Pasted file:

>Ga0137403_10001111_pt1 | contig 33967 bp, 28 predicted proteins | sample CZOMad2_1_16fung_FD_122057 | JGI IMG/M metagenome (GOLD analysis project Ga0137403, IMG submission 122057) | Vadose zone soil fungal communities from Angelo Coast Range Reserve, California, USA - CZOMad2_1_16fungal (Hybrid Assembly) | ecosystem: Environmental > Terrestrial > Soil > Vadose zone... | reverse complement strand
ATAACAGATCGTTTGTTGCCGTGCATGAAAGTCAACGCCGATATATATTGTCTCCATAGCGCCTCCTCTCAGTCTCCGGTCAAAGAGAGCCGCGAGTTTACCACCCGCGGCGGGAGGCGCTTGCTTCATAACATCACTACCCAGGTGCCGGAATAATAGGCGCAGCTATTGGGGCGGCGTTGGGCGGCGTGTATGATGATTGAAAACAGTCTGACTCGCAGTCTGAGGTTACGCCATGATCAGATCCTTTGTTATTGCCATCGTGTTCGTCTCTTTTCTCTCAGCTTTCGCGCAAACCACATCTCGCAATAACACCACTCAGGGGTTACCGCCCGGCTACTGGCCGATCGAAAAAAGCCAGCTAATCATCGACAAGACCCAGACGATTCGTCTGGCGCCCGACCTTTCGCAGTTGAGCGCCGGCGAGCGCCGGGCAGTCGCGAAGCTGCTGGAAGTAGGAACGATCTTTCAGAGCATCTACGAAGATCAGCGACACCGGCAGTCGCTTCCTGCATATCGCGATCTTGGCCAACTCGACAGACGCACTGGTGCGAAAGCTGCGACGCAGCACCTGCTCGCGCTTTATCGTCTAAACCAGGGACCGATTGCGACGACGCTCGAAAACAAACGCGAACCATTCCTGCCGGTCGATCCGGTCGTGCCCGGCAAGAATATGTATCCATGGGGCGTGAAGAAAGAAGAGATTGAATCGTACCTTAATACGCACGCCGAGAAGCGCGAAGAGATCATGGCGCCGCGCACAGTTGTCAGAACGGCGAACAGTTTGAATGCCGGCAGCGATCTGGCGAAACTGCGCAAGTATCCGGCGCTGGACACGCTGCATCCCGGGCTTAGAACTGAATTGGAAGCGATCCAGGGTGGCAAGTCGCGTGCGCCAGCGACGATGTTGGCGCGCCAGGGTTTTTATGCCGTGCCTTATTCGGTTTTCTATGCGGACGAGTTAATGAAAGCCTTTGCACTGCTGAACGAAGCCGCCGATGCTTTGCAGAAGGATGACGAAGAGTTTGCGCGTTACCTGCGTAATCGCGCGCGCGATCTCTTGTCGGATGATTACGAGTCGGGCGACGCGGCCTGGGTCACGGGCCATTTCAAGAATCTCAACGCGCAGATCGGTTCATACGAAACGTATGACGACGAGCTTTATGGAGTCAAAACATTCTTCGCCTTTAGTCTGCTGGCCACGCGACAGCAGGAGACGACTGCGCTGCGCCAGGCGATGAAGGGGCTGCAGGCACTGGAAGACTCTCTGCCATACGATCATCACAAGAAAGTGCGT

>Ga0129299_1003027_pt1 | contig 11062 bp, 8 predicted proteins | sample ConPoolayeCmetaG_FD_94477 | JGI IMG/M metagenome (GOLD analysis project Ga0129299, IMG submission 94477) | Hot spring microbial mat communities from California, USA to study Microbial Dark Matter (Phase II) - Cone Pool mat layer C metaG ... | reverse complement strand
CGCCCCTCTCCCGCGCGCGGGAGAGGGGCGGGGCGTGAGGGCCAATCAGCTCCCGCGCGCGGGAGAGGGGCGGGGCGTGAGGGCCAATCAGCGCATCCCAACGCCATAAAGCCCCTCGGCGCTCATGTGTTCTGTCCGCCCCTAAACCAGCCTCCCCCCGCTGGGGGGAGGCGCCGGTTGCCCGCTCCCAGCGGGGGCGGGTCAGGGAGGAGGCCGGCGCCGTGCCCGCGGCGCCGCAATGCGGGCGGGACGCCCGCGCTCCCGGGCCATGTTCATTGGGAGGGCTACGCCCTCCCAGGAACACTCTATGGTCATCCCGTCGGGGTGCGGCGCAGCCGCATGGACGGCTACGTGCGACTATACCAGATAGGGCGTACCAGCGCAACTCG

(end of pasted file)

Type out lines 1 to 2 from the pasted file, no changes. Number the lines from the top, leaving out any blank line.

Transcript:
>Ga0137403_10001111_pt1 | contig 33967 bp, 28 predicted proteins | sample CZOMad2_1_16fung_FD_122057 | JGI IMG/M metagenome (GOLD analysis project Ga0137403, IMG submission 122057) | Vadose zone soil fungal communities from Angelo Coast Range Reserve, California, USA - CZOMad2_1_16fungal (Hybrid Assembly) | ecosystem: Environmental > Terrestrial > Soil > Vadose zone... | reverse complement strand
ATAACAGATCGTTTGTTGCCGTGCATGAAAGTCAACGCCGATATATATTGTCTCCATAGCGCCTCCTCTCAGTCTCCGGTCAAAGAGAGCCGCGAGTTTACCACCCGCGGCGGGAGGCGCTTGCTTCATAACATCACTACCCAGGTGCCGGAATAATAGGCGCAGCTATTGGGGCGGCGTTGGGCGGCGTGTATGATGATTGAAAACAGTCTGACTCGCAGTCTGAGGTTACGCCATGATCAGATCCTTTGTTATTGCCATCGTGTTCGTCTCTTTTCTCTCAGCTTTCGCGCAAACCACATCTCGCAATAACACCACTCAGGGGTTACCGCCCGGCTACTGGCCGATCGAAAAAAGCCAGCTAATCATCGACAAGACCCAGACGATTCGTCTGGCGCCCGACCTTTCGCAGTTGAGCGCCGGCGAGCGCCGGGCAGTCGCGAAGCTGCTGGAAGTAGGAACGATCTTTCAGAGCATCTACGAAGATCAGCGACACCGGCAGTCGCTTCCTGCATATCGCGATCTTGGCCAACTCGACAGACGCACTGGTGCGAAAGCTGCGACGCAGCACCTGCTCGCGCTTTATCGTCTAAACCAGGGACCGATTGCGACGACGCTCGAAAACAAACGCGAACCATTCCTGCCGGTCGATCCGGTCGTGCCCGGCAAGAATATGTATCCATGGGGCGTGAAGAAAGAAGAGATTGAATCGTACCTTAATACGCACGCCGAGAAGCGCGAAGAGATCATGGCGCCGCGCACAGTTGTCAGAACGGCGAACAGTTTGAATGCCGGCAGCGATCTGGCGAAACTGCGCAAGTATCCGGCGCTGGACACGCTGCATCCCGGGCTTAGAACTGAATTGGAAGCGATCCAGGGTGGCAAGTCGCGTGCGCCAGCGACGATGTTGGCGCGCCAGGGTTTTTATGCCGTGCCTTATTCGGTTTTCTATGCGGACGAGTTAATGAAAGCCTTTGCACTGCTGAACGAAGCCGCCGATGCTTTGCAGAAGGATGACGAAGAGTTTGCGCGTTACCTGCGTAATCGCGCGCGCGATCTCTTGTCGGATGATTACGAGTCGGGCGACGCGGCCTGGGTCACGGGCCATTTCAAGAATCTCAACGCGCAGATCGGTTCATACGAAACGTATGACGACGAGCTTTATGGAGTCAAAACATTCTTCGCCTTTAGTCTGCTGGCCACGCGACAGCAGGAGACGACTGCGCTGCGCCAGGCGATGAAGGGGCTGCAGGCACTGGAAGACTCTCTGCCATACGATCATCACAAGAAAGTGCGT